Funeral services for former President Gerald Ford are underway. His coffin is at the U.S. Capitol--shortly to be moved to Washington DC's National Cathedral. From there--it will be flown to Grand Rapids, Michigan for burial. CNBC's Hampton Pearson is reporting live through the day. He said that some 30,000 people have passed by the casket in the last two days.
We told you earlier about the U.S. economic reports out today. And it seems inflation is back or at least it looks that way according to the latest wholesale numbers. November's overall PPI rose to a 32 year high. But looking back at last week--the data suggested consumer inflation was tame. So--can the government's data really be trusted? Is inflation a risk or not? CNBC’s Liz Claman asked two of the nation’s most celebrated economists.
In an exclusive interview on cnbc.com’s home page, the "optimistic" forecaster talks to CNBC’s Joe Kernen about tax hikes – and other acts he says cause recessions.
Takeover activity, weaker oil and a firmer U.S. dollar are building the foundation for a higher stock market open today as investors focus on the Fed's meeting tomorrow. European shares are rising amid a flurry of deal talk, and Tokyo stocks ended higher as the yen weakened against the dollar overnight.
Good morning. A bit of inspiration from our quote of the day. It's from artist Vincent Van Gogh: "I dream my painting and then I paint my dream." Dream on all. A lot to digest this week starting with the Fed meeting on Tuesday. We'll get a look on what might happen in regards to interest rates.
We have a busy day ahead on Monday. Scheduled topics and guests include: Spam (the email kind) and just why it's once again flooding email addresses in huge numbers. Richard Prati--CEO and Chairman of American Technology Research--will be on "Squawk Box" to give the reasons why spammers are at it again in increasing numbers.
The House of Representatives has approved legislation that extends popular tax breaks, opens the Gulf of Mexico to new oil and gas drilling and cancels a scheduled pay cut for doctors who treat the elderly under Medicare.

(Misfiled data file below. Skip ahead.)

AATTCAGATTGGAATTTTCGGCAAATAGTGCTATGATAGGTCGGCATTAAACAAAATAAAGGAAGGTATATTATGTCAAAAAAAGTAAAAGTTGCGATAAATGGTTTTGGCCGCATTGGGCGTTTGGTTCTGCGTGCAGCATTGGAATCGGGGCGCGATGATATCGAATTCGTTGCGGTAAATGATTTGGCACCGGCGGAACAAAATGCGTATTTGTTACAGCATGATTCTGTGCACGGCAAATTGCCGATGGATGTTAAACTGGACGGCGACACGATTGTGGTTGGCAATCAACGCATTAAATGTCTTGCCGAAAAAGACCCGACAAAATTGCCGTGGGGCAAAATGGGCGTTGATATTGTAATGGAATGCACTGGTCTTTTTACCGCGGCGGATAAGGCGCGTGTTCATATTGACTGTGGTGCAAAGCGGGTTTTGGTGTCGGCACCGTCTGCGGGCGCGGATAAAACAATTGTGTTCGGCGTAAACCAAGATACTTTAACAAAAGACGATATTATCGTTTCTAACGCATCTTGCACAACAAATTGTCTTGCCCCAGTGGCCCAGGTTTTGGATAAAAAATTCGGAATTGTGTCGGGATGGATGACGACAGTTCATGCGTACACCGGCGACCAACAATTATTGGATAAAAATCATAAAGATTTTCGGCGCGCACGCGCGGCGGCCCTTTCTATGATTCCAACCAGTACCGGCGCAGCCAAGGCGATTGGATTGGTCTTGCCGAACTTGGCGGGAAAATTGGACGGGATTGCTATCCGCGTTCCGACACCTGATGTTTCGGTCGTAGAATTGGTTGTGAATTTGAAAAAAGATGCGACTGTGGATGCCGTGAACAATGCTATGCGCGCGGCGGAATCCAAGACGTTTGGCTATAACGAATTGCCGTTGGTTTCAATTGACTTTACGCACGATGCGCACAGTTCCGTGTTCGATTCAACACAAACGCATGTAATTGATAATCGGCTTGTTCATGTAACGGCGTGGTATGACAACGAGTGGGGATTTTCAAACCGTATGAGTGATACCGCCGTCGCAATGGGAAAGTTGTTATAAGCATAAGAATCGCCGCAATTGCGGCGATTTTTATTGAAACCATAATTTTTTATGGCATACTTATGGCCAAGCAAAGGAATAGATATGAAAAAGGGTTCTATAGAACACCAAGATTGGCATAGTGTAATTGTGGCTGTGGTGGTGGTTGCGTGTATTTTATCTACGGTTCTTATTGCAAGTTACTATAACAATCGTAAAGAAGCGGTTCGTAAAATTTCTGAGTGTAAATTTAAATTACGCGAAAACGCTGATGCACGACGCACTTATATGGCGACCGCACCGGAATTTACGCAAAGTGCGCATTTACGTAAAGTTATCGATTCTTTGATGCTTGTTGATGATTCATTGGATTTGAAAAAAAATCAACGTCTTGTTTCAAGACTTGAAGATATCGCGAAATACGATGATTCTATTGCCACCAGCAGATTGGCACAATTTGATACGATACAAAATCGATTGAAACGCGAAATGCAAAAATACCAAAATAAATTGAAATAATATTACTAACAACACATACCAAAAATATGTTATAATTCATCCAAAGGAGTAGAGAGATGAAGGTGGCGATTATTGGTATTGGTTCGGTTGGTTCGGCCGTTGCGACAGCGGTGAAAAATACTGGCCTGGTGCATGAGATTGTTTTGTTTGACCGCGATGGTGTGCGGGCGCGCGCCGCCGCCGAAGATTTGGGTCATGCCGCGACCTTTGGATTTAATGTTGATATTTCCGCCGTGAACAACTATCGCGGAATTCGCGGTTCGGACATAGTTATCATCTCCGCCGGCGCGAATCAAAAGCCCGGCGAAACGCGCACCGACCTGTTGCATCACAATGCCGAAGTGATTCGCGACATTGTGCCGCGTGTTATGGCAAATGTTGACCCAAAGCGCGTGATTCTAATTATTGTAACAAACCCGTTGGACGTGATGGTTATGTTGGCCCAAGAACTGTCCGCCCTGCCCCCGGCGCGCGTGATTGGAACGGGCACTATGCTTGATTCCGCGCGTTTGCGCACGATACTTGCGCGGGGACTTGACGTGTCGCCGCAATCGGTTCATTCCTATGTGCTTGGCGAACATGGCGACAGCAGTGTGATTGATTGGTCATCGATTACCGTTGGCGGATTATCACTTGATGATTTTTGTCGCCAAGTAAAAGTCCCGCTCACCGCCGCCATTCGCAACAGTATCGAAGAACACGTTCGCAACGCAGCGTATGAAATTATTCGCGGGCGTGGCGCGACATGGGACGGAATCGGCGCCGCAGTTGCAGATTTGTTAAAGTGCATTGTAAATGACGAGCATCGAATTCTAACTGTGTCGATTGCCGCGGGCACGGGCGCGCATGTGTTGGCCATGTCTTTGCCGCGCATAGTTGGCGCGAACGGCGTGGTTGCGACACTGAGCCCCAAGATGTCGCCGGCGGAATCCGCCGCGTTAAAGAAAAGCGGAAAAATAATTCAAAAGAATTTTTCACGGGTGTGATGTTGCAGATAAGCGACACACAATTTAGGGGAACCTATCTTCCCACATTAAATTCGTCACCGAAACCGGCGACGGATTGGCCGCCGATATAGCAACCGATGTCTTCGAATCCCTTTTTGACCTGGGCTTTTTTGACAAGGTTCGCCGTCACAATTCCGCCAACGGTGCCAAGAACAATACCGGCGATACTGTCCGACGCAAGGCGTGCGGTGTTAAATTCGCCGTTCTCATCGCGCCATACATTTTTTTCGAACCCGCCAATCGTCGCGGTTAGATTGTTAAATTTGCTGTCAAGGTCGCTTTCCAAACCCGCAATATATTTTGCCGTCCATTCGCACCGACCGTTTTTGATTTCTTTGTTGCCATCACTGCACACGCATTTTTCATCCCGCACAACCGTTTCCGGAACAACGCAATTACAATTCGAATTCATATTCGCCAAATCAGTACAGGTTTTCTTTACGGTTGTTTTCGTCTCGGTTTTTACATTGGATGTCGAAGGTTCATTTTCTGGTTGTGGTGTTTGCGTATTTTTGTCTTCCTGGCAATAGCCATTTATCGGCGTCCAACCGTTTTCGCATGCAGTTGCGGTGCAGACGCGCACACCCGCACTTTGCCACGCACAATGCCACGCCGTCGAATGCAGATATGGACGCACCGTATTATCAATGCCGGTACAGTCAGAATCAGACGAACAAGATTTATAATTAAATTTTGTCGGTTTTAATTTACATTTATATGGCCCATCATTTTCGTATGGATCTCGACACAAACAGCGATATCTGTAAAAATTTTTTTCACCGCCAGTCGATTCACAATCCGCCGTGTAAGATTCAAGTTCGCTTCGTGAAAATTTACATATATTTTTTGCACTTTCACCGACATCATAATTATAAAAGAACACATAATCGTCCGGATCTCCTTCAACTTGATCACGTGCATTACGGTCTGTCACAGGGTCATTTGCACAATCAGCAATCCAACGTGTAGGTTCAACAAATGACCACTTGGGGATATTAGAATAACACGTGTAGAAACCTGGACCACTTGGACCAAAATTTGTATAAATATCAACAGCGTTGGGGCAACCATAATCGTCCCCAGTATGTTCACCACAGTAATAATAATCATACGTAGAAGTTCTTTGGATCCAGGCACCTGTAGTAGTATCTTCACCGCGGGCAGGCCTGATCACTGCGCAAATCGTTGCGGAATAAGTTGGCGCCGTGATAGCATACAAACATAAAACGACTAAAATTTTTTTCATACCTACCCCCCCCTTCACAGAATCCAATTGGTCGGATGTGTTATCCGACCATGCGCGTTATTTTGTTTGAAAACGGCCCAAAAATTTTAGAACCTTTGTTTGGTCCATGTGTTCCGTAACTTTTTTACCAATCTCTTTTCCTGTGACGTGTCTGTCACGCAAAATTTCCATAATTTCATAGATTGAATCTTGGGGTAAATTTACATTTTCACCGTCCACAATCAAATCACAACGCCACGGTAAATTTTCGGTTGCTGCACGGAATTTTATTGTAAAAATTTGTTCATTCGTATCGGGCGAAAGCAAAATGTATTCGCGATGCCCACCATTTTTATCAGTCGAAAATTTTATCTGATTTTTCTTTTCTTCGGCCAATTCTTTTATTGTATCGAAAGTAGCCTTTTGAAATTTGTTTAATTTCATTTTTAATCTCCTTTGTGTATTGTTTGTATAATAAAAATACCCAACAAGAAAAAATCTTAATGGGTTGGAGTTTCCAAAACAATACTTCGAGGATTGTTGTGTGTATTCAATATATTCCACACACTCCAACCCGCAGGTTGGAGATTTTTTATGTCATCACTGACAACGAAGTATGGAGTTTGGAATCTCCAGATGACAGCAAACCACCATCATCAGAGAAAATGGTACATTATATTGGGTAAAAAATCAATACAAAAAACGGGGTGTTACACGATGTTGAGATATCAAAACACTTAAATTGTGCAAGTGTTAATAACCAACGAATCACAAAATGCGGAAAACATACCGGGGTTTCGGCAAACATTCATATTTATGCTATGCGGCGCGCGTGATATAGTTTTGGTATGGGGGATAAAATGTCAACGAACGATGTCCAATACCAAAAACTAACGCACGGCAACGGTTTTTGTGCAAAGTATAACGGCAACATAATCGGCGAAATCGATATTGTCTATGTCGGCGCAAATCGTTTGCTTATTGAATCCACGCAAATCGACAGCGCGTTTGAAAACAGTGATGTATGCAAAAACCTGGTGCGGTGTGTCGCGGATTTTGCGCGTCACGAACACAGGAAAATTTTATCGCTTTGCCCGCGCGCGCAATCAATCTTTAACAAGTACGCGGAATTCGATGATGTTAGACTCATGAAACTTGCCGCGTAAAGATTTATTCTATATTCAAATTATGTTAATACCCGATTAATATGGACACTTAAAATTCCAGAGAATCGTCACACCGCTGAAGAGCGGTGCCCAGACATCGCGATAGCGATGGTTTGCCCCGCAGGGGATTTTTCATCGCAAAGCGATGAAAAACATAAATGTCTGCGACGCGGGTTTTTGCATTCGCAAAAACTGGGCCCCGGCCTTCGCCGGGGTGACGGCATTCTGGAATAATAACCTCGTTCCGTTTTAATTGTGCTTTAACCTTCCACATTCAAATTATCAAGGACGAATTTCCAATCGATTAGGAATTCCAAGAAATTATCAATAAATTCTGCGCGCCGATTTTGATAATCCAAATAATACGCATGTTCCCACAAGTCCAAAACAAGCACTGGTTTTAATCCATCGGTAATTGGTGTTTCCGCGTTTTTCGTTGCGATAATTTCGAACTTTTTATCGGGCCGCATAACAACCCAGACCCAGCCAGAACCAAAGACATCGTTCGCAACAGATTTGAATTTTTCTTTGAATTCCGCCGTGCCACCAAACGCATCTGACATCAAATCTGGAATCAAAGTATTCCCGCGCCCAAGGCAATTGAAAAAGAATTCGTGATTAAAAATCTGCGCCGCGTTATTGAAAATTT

Here's our last look at the markets today--U.S. stocks rallied modestly after a better-than-expected U.S. jobs report sparked the first weekly gain in equities in the last month. Also--market moving comments heard on CNBC today from Treasury Secretary Hank Paulson sent the U.S. dollar higher. Mary Thompson has all the winners and loser - she's CNBC's "Eye On The Floor."
Good morning. We'll start with our quote of the day from journalist Barry C. Forbes: "Don't forget until too late that the business of life is not business but living." Something to remember for those working 10 hour days. Now--here's what's ahead for the day on cnbc.com and CNBC-TV.
The markets are more than likely gearing up for the most anticipated piece of economic data this week--that's the U.S. jobs report for November. It comes out Friday. CNBC's Steve Liesman gave a preview on "Power Lunch." Steve said the Dow Jones Survey of Economists sees job growth of 110,000 for November.
The Iraq Study Group is out with its findings. The questions remain: Will President Bush listen and what impact will this have on the U.S. economy. CNBC's John Harwood appeared on "Morning Call." Harwood said the report basically came down to a couple of major conclusions: more diplomacy is needed and a reduced role for U.S. troops by 2008.